07 November 2013

The wisdom of the learned shall perish.

In my studies over the last couple weeks, I've come across many theories of peace and conflict, cultural and social frameworks, etc. that try to summarize and generalize the human experience by reducing it to power, social structure, various networks of kinship relations, or other seemingly trite differences. On Tuesday I had a reading about the Patriarchal Bargaining framework, which is a theory that describes how women basically have to bargain, manipulate, and strategize to survive within the patriarchal social and household structures in which they live. As I discussed these ideas with my group, I realized that something about this rigid interpretation of the world bothered me, but I couldn't quite pinpoint what about it seemed weak to me. All of the examples the author used (and more given by my classmates) made sense, and yet I still couldn't bring myself to embrace it as truth.

It's been bothering me ever since, so I've pondered on it an awful lot. This morning I think I finally realized why:

In relying only upon the ideas of power, status, agency, etc. to describe how (and why) a woman interacts within her marriage, household, kinship, and community, the concepts of love, kindness, sacrifice, trust, empathy, open communication, etc. are all cast by the wayside. I know in countless examples around the world, there is much truth in the reality that a woman only thrives if she learns the culturally appropriate strategies to gain and maintain access to socio-economic power (i.e. controlling the family finances, getting a say as to her children's educational and medical care opportunities, etc). But even so, I hate the idea that womanhood has even theoretically, and especially in reality, been reduced to such terms and has lost all that is "lovely, of good report, and praiseworthy."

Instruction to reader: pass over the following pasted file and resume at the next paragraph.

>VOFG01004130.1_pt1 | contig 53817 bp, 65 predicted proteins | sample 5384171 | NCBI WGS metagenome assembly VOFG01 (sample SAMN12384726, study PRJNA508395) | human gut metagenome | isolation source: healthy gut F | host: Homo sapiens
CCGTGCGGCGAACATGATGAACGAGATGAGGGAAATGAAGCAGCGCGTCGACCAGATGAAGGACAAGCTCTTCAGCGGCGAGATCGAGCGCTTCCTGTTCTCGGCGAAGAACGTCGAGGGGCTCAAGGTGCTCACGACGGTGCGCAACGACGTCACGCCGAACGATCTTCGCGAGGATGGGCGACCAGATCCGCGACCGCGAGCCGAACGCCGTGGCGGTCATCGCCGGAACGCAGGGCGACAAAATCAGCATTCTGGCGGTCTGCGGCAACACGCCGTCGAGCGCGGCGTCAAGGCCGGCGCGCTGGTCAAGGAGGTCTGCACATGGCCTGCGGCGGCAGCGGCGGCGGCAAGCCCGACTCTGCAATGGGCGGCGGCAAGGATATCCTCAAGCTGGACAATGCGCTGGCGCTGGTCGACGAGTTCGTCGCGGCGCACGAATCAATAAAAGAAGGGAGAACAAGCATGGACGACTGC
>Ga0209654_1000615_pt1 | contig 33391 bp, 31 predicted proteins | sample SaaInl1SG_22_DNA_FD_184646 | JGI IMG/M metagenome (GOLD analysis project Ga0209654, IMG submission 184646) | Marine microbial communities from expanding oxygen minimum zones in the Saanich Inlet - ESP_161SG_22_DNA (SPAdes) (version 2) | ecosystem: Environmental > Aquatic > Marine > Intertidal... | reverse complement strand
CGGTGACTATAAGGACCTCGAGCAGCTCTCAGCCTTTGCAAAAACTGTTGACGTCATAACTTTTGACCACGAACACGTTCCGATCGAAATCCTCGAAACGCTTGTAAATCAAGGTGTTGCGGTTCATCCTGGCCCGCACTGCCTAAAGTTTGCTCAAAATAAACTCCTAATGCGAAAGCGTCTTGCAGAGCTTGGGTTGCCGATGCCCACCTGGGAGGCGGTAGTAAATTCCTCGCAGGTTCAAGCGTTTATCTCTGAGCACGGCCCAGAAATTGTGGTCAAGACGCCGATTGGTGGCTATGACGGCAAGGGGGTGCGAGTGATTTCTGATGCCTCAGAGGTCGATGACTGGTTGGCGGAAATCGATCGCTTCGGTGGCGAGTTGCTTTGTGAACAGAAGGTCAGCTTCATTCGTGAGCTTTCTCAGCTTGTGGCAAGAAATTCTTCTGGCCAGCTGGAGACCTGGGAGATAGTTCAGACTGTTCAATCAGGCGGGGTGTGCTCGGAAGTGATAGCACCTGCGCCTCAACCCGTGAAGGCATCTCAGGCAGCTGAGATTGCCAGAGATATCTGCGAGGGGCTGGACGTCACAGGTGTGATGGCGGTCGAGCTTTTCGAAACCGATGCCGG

This idea also assumes that every husband and father is a selfish, domineering social climber who only marries because of the increased social status and other benefits that he can gain from having a wife (read servant) to control. As cynical and degrading as I see the above view of womanhood, I equally reject this pessimistic view of men and manhood. In general, people are good, no matter where they come from!

No matter what culture a man or woman adheres to, I discount any idea that suggests social structure leaves little to no agency for an individual (and therefore a married couple) to express and experience kindness, respect, equality, communication, shared responsibilities, sacrifice, forgiveness, and love. There might be precious few examples of these kinds of relationships in certain cultures or regions of the world, but they do exist everywhere, and therefore they can exist even more abundantly if we choose to foster these types of relationships--no matter where we live. Of course, when it comes to marriage, it takes two people to work in tandem to create such a home, but I've seen examples of this everywhere I've been. And more importantly, the Spirit has confirmed in my soul that THIS is universal truth.

I really do LOVE what I'm studying, and I see many opportunities to apply these new principles I learn as I try to go about doing good to all men and women. But today, I'm especially grateful for the constant companionship of the Holy Ghost and his role to help me know truth wherever I find it.

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